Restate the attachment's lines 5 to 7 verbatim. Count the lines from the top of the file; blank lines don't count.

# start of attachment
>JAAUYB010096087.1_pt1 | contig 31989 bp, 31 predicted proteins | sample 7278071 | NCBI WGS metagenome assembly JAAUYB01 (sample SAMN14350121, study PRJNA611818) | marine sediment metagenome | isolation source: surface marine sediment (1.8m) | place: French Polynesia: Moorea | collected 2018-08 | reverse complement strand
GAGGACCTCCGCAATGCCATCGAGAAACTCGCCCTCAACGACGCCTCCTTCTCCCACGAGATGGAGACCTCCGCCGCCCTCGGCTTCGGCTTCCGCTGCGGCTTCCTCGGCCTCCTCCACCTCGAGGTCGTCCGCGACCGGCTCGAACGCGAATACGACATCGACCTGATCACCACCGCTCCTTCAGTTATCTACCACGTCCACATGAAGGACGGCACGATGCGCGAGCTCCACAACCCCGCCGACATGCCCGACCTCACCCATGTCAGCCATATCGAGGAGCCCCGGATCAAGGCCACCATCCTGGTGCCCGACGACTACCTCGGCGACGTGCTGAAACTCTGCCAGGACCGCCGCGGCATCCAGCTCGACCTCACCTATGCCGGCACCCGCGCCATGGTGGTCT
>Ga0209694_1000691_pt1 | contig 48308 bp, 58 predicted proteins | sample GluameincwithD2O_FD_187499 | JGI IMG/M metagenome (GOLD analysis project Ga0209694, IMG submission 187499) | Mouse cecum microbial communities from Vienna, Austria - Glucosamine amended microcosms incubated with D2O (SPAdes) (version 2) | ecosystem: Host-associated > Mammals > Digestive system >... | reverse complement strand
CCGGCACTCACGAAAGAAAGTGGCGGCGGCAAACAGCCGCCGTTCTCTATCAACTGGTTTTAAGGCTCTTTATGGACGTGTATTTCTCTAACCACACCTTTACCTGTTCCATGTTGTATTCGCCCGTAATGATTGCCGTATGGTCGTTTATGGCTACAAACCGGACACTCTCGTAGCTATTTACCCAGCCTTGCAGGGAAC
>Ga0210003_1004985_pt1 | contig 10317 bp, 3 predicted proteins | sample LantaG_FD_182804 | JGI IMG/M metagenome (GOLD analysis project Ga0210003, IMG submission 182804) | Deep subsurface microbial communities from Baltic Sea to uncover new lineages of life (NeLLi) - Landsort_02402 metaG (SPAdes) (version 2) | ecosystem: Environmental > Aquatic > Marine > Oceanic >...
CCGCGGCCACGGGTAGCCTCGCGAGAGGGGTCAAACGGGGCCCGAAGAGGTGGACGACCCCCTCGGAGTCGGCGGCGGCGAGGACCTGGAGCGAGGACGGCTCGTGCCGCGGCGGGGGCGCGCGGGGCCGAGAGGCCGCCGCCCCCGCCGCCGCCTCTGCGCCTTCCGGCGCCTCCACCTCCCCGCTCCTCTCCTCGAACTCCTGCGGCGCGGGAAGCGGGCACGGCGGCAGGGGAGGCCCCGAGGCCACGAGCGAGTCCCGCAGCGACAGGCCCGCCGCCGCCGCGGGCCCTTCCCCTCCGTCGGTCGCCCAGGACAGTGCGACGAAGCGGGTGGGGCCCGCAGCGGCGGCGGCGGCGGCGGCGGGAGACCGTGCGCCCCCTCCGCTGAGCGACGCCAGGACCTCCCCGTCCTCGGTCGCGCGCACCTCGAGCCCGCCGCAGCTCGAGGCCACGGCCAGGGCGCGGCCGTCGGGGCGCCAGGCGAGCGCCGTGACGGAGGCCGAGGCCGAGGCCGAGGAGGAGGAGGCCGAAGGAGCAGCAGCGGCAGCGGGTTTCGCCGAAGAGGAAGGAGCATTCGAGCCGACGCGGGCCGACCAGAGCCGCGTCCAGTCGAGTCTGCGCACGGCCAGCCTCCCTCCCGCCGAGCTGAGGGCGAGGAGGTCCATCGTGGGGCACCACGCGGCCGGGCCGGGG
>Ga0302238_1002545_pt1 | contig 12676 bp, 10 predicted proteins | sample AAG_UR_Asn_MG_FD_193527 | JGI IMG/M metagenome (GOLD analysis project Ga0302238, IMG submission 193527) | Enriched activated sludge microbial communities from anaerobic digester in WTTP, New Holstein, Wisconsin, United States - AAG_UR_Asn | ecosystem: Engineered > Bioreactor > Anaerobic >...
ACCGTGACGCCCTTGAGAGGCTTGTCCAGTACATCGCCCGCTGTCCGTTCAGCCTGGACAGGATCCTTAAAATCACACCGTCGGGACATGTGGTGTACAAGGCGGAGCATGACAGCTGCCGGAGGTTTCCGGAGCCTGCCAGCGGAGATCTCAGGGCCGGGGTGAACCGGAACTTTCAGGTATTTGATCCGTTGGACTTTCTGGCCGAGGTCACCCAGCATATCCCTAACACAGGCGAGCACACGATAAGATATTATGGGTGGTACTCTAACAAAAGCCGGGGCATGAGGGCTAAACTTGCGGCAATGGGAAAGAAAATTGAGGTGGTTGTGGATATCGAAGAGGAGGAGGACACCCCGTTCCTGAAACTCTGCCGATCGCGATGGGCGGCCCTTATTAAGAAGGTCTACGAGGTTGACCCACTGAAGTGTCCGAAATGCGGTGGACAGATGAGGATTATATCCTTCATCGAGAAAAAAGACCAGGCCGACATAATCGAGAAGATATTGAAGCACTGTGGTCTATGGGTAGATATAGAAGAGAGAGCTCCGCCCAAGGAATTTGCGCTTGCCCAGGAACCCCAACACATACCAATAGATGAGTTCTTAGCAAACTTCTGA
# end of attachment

>Ga0210003_1004985_pt1 | contig 10317 bp, 3 predicted proteins | sample LantaG_FD_182804 | JGI IMG/M metagenome (GOLD analysis project Ga0210003, IMG submission 182804) | Deep subsurface microbial communities from Baltic Sea to uncover new lineages of life (NeLLi) - Landsort_02402 metaG (SPAdes) (version 2) | ecosystem: Environmental > Aquatic > Marine > Oceanic >...
CCGCGGCCACGGGTAGCCTCGCGAGAGGGGTCAAACGGGGCCCGAAGAGGTGGACGACCCCCTCGGAGTCGGCGGCGGCGAGGACCTGGAGCGAGGACGGCTCGTGCCGCGGCGGGGGCGCGCGGGGCCGAGAGGCCGCCGCCCCCGCCGCCGCCTCTGCGCCTTCCGGCGCCTCCACCTCCCCGCTCCTCTCCTCGAACTCCTGCGGCGCGGGAAGCGGGCACGGCGGCAGGGGAGGCCCCGAGGCCACGAGCGAGTCCCGCAGCGACAGGCCCGCCGCCGCCGCGGGCCCTTCCCCTCCGTCGGTCGCCCAGGACAGTGCGACGAAGCGGGTGGGGCCCGCAGCGGCGGCGGCGGCGGCGGCGGGAGACCGTGCGCCCCCTCCGCTGAGCGACGCCAGGACCTCCCCGTCCTCGGTCGCGCGCACCTCGAGCCCGCCGCAGCTCGAGGCCACGGCCAGGGCGCGGCCGTCGGGGCGCCAGGCGAGCGCCGTGACGGAGGCCGAGGCCGAGGCCGAGGAGGAGGAGGCCGAAGGAGCAGCAGCGGCAGCGGGTTTCGCCGAAGAGGAAGGAGCATTCGAGCCGACGCGGGCCGACCAGAGCCGCGTCCAGTCGAGTCTGCGCACGGCCAGCCTCCCTCCCGCCGAGCTGAGGGCGAGGAGGTCCATCGTGGGGCACCACGCGGCCGGGCCGGGG
>Ga0302238_1002545_pt1 | contig 12676 bp, 10 predicted proteins | sample AAG_UR_Asn_MG_FD_193527 | JGI IMG/M metagenome (GOLD analysis project Ga0302238, IMG submission 193527) | Enriched activated sludge microbial communities from anaerobic digester in WTTP, New Holstein, Wisconsin, United States - AAG_UR_Asn | ecosystem: Engineered > Bioreactor > Anaerobic >...